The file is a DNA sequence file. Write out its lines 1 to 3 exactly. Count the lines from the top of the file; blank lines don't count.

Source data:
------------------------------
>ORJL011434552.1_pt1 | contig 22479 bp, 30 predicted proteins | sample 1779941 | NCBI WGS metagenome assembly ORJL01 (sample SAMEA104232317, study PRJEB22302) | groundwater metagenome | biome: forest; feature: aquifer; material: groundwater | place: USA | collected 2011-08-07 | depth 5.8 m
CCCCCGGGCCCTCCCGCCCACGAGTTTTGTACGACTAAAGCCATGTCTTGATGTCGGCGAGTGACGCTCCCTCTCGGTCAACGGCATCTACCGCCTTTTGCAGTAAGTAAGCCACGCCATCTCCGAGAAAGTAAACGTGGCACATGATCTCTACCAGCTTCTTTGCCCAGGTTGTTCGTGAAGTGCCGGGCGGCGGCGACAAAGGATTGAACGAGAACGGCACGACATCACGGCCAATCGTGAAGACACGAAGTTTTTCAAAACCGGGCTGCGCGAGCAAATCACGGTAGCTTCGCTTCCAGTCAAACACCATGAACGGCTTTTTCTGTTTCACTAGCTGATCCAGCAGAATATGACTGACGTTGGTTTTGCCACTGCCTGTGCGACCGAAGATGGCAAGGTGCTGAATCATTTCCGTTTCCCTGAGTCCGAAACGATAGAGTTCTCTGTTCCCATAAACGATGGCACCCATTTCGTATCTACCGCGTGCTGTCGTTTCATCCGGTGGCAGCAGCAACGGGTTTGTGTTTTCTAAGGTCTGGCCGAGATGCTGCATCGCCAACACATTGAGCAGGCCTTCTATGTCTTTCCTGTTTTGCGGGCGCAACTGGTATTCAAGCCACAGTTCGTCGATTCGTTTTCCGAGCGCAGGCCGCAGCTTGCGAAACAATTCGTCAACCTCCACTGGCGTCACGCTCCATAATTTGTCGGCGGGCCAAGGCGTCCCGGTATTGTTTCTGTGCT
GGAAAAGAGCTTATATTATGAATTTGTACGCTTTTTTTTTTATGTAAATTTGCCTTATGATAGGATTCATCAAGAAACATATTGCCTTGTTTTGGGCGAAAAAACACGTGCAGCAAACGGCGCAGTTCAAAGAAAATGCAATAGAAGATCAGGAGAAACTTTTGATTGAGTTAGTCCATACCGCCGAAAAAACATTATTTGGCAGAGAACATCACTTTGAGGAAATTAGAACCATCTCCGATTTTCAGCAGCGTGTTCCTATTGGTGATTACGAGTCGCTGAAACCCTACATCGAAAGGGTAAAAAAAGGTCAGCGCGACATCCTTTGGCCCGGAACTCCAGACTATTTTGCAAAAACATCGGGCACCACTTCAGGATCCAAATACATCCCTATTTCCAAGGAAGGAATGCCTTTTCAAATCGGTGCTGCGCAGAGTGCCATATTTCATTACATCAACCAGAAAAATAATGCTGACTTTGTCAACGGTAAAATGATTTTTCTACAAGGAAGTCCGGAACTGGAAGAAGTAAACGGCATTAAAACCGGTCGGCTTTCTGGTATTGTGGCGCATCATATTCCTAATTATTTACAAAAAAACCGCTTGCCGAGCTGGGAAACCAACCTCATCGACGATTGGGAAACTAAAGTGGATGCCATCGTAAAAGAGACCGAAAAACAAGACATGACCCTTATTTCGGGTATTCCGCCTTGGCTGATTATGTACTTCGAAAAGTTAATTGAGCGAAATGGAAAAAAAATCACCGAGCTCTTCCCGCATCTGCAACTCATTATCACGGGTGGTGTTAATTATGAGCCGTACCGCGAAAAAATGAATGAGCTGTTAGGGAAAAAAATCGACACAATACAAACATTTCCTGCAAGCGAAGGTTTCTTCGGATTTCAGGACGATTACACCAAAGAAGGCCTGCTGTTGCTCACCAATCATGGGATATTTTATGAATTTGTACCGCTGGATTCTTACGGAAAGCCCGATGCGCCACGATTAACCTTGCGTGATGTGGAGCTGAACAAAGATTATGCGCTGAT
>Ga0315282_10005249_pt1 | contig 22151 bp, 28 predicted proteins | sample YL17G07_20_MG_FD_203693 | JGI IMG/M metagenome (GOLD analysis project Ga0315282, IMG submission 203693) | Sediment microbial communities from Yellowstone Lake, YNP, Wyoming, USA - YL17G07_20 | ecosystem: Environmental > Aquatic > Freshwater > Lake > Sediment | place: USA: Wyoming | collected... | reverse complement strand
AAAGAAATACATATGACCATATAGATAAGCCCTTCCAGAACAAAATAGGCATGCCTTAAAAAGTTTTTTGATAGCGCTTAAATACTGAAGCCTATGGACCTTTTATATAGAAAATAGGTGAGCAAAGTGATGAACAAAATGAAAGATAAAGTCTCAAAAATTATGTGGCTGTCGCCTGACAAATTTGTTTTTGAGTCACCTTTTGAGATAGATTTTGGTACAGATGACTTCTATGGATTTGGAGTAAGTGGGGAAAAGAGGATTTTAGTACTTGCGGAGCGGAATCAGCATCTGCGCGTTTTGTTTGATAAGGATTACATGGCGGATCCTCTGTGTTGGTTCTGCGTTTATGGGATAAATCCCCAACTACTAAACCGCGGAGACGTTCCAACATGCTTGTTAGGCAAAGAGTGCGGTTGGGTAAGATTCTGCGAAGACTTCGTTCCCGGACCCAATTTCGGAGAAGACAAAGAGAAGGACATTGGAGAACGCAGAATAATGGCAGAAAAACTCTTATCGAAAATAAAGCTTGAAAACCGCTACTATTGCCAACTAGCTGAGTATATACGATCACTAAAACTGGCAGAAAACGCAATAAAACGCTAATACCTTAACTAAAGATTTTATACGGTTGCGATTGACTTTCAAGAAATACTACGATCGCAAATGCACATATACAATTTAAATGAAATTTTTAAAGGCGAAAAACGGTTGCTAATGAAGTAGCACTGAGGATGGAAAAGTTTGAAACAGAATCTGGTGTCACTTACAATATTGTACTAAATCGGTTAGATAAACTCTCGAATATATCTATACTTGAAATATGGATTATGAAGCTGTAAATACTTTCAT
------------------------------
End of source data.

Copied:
>ORJL011434552.1_pt1 | contig 22479 bp, 30 predicted proteins | sample 1779941 | NCBI WGS metagenome assembly ORJL01 (sample SAMEA104232317, study PRJEB22302) | groundwater metagenome | biome: forest; feature: aquifer; material: groundwater | place: USA | collected 2011-08-07 | depth 5.8 m
CCCCCGGGCCCTCCCGCCCACGAGTTTTGTACGACTAAAGCCATGTCTTGATGTCGGCGAGTGACGCTCCCTCTCGGTCAACGGCATCTACCGCCTTTTGCAGTAAGTAAGCCACGCCATCTCCGAGAAAGTAAACGTGGCACATGATCTCTACCAGCTTCTTTGCCCAGGTTGTTCGTGAAGTGCCGGGCGGCGGCGACAAAGGATTGAACGAGAACGGCACGACATCACGGCCAATCGTGAAGACACGAAGTTTTTCAAAACCGGGCTGCGCGAGCAAATCACGGTAGCTTCGCTTCCAGTCAAACACCATGAACGGCTTTTTCTGTTTCACTAGCTGATCCAGCAGAATATGACTGACGTTGGTTTTGCCACTGCCTGTGCGACCGAAGATGGCAAGGTGCTGAATCATTTCCGTTTCCCTGAGTCCGAAACGATAGAGTTCTCTGTTCCCATAAACGATGGCACCCATTTCGTATCTACCGCGTGCTGTCGTTTCATCCGGTGGCAGCAGCAACGGGTTTGTGTTTTCTAAGGTCTGGCCGAGATGCTGCATCGCCAACACATTGAGCAGGCCTTCTATGTCTTTCCTGTTTTGCGGGCGCAACTGGTATTCAAGCCACAGTTCGTCGATTCGTTTTCCGAGCGCAGGCCGCAGCTTGCGAAACAATTCGTCAACCTCCACTGGCGTCACGCTCCATAATTTGTCGGCGGGCCAAGGCGTCCCGGTATTGTTTCTGTGCT
GGAAAAGAGCTTATATTATGAATTTGTACGCTTTTTTTTTTATGTAAATTTGCCTTATGATAGGATTCATCAAGAAACATATTGCCTTGTTTTGGGCGAAAAAACACGTGCAGCAAACGGCGCAGTTCAAAGAAAATGCAATAGAAGATCAGGAGAAACTTTTGATTGAGTTAGTCCATACCGCCGAAAAAACATTATTTGGCAGAGAACATCACTTTGAGGAAATTAGAACCATCTCCGATTTTCAGCAGCGTGTTCCTATTGGTGATTACGAGTCGCTGAAACCCTACATCGAAAGGGTAAAAAAAGGTCAGCGCGACATCCTTTGGCCCGGAACTCCAGACTATTTTGCAAAAACATCGGGCACCACTTCAGGATCCAAATACATCCCTATTTCCAAGGAAGGAATGCCTTTTCAAATCGGTGCTGCGCAGAGTGCCATATTTCATTACATCAACCAGAAAAATAATGCTGACTTTGTCAACGGTAAAATGATTTTTCTACAAGGAAGTCCGGAACTGGAAGAAGTAAACGGCATTAAAACCGGTCGGCTTTCTGGTATTGTGGCGCATCATATTCCTAATTATTTACAAAAAAACCGCTTGCCGAGCTGGGAAACCAACCTCATCGACGATTGGGAAACTAAAGTGGATGCCATCGTAAAAGAGACCGAAAAACAAGACATGACCCTTATTTCGGGTATTCCGCCTTGGCTGATTATGTACTTCGAAAAGTTAATTGAGCGAAATGGAAAAAAAATCACCGAGCTCTTCCCGCATCTGCAACTCATTATCACGGGTGGTGTTAATTATGAGCCGTACCGCGAAAAAATGAATGAGCTGTTAGGGAAAAAAATCGACACAATACAAACATTTCCTGCAAGCGAAGGTTTCTTCGGATTTCAGGACGATTACACCAAAGAAGGCCTGCTGTTGCTCACCAATCATGGGATATTTTATGAATTTGTACCGCTGGATTCTTACGGAAAGCCCGATGCGCCACGATTAACCTTGCGTGATGTGGAGCTGAACAAAGATTATGCGCTGAT